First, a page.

“At Youth Corps Singapore, empowering youths to ignite positive change is at the heart of what we do.” – Youth Corps promotional poster
I embarked on my Youth Corps journey to make Singapore better (abrupt introduction after not blogging for months). And yes, Cohort 3 is open for application!
I would like to start off by explaining what community service means for me. After all, I am currently serving my national service, why would I devote my already scarce free time to community service? It is not as if I need to bolster my resume, nor do I need to fulfill compulsory CIP hours.
For me, I genuinely feel immensely thankful for everything this country has given me. A safe environment for my family and I to reside in; a good education that gives me the potential to realise my dreams and ambitions. For these, I am grateful. But I feel even grateful for the opportunities that I can and will have. This is why, I feel compelled to give back.
Currently, my team and I (Zest 1) are working on a project to make Chong Pang Food Market more green and gracious.
Why are we working on a project to make a common heartland food market more green and gracious? Is the one at Chong Pang highly ungracious or very environmentally-unfriendly compared to all other hawker centres around Singapore?
The truth is, no. The one at Chong Pang is highly similar to those around Singapore. It is similar because it is ungracious, and it is not green. Most of us (myself included) Singaporeans are an ungracious lot. Choping of tables with tissue packets. Not cleaning up our own messy tables after eating (not returning your own tray, and leaving food debris(?) on the table). Taking cleaners for granted (not saying thank you, ordering them around, and please stop throwing your tissue papers in to your leftover soup, IT IS DISGUSTING!). All these need to stop, right now.
The crux of the problem lies not with Chong Pang Food Market, but it is a cultural issue that is nation-wide. It is the social norm that we, Singaporeans had lived with since hawker centres came about. Lai Hock from Ground-Up Initiative shared with us this story. Mass Rapid Transit (MRT) stations began operating in 1987, but it took us, Singaporeans, almost 3 decades to finally start keeping to the left on escalators, and allowing commuters to alight from the trains first. So how long, do we need for us to finally be able to clean up after ourselves in hawker centres?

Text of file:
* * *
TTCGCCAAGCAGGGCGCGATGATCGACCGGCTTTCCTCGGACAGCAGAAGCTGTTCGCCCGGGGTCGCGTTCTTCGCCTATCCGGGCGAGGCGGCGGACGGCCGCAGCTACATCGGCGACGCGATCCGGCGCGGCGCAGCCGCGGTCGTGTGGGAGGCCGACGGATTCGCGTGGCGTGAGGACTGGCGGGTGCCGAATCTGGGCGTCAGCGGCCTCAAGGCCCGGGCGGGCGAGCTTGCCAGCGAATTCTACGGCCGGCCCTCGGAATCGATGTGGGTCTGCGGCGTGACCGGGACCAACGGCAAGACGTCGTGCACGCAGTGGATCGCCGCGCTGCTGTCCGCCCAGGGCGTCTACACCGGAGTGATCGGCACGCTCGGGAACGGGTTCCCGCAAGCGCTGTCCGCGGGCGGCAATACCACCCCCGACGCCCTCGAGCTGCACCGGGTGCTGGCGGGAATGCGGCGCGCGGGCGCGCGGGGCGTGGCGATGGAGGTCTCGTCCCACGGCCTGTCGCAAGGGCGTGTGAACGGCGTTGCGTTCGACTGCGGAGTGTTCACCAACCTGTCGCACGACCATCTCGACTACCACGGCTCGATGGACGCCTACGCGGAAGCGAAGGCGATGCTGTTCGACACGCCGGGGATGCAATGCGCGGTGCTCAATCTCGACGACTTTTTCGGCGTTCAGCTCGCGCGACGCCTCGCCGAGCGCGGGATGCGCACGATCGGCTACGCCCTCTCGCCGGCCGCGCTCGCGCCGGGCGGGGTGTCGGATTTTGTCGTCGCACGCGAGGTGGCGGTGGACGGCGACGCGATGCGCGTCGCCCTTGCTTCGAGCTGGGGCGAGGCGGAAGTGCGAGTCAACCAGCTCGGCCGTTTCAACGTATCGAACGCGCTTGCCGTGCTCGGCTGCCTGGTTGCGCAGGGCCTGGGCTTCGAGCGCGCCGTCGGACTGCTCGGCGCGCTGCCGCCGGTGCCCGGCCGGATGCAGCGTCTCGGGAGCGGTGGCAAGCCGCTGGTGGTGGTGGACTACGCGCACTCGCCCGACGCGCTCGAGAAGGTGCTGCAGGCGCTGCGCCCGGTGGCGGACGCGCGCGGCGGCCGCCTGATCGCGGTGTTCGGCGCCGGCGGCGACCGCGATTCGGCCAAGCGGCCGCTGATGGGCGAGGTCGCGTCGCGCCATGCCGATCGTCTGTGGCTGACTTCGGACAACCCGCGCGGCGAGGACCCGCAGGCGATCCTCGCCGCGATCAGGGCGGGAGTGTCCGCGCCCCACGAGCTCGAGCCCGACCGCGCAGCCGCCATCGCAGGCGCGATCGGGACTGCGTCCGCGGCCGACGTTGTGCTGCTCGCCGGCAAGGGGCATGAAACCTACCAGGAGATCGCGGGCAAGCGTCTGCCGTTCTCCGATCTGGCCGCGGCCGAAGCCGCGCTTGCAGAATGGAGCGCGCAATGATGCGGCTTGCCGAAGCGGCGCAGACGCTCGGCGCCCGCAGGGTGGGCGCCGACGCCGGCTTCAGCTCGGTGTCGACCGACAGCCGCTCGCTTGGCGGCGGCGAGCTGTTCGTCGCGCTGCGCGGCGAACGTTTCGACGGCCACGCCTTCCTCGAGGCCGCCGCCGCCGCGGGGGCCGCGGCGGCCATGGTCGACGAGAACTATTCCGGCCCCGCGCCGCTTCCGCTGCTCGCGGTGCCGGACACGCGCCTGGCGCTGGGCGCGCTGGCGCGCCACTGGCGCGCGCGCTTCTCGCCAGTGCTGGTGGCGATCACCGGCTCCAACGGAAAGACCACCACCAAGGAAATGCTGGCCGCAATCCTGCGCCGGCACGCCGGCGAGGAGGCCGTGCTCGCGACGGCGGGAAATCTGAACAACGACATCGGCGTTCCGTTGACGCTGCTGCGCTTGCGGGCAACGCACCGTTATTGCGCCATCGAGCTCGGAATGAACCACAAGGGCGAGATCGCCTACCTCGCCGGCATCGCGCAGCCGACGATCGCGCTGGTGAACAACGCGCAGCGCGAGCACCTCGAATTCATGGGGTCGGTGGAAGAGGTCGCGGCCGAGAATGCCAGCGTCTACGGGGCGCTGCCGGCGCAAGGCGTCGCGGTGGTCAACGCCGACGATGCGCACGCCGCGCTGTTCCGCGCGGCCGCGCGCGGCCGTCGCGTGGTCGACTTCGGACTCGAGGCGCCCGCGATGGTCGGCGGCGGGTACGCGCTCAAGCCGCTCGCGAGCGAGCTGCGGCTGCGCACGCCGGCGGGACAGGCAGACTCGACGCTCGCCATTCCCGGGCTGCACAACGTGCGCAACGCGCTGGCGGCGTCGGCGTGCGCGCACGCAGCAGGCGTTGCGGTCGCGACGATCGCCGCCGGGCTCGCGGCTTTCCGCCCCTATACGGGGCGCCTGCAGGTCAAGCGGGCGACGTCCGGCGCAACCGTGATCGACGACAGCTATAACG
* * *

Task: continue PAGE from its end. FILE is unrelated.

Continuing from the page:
Most of us cleaned up after ourselves and returned our own utensils in primary schools, secondary schools, junior colleges, ITEs, polytechnics and universities, so what is the reason that we are not doing so when we are outside in the public?
It appears that in a different environment, we have different social norms to guide our behavior. (Social norms are behaviors expected of people in a cultural or group context.)
I remember this article vividly. The author, Kenneth Thomas, talks about his experience with one of his colleague in a local food court and another in Europe. After finishing his meal with his colleague in a food court in Singapore, he proceeded to clear his tray while expecting his colleague to do the same.but he did not. The colleague justified his action (or lack of) by claiming that he paid for the food, must he also clear his tray? (I agree that from my numerous observations and interaction with patrons and cleaners, it does seem that it is not just a minority of Singaporeans that have this mindset) The ironic thing is that, when in Europe, the author observed this same colleague of his, clearing his tray when he dined out in Europe! In Europe, it is the norm for people to clean up after themselves, and those who do not, are shunned upon or criticised by others.
Did he not pay for his food in Europe? His justification for not clearing his tray in Singapore therefore, does not hold. And what this points to, is that the social norms in Singapore’s hawker centres and food courts are INHERENTLY UNGRACIOUS! Let us not talk about whether is this the kind of Singapore we, Singaporeans would want foreigners to know us by (take a look at this Huffington Post article). Let us just ask ourselves if this is the kind of Singapore we are proud of? It is high time to talk about this (Hello SG50!). It has only been 50 years of nation-building, and we are definitely first class, in terms of economic development. But in terms of social development, I would say, we are simply, not there yet. We can be richer and more prosperous than so many other countries out there, but we are inherently poor in terms of our social values. Is this really what we want? Mr Lee Kuan Yew once mentioned in (year 2000) his book, From Third World to First:
In material terms, we have left behind our Third World Problems of poverty. However, it will take another generation before our arts, culture and social standards can match the First World infrastructure we have installed. – Lee Kuan Yew, From Third World to First (p. 13)
I am not sure if it is true that by 2025, our social standards will match the first world economic development of our country. But I do know that, if we do not start now, then… who will? If we do not start now, then… when?
We need to start learning how to walk, to take our baby steps, towards a more gracious Singapore.
I still believe in a better Singapore.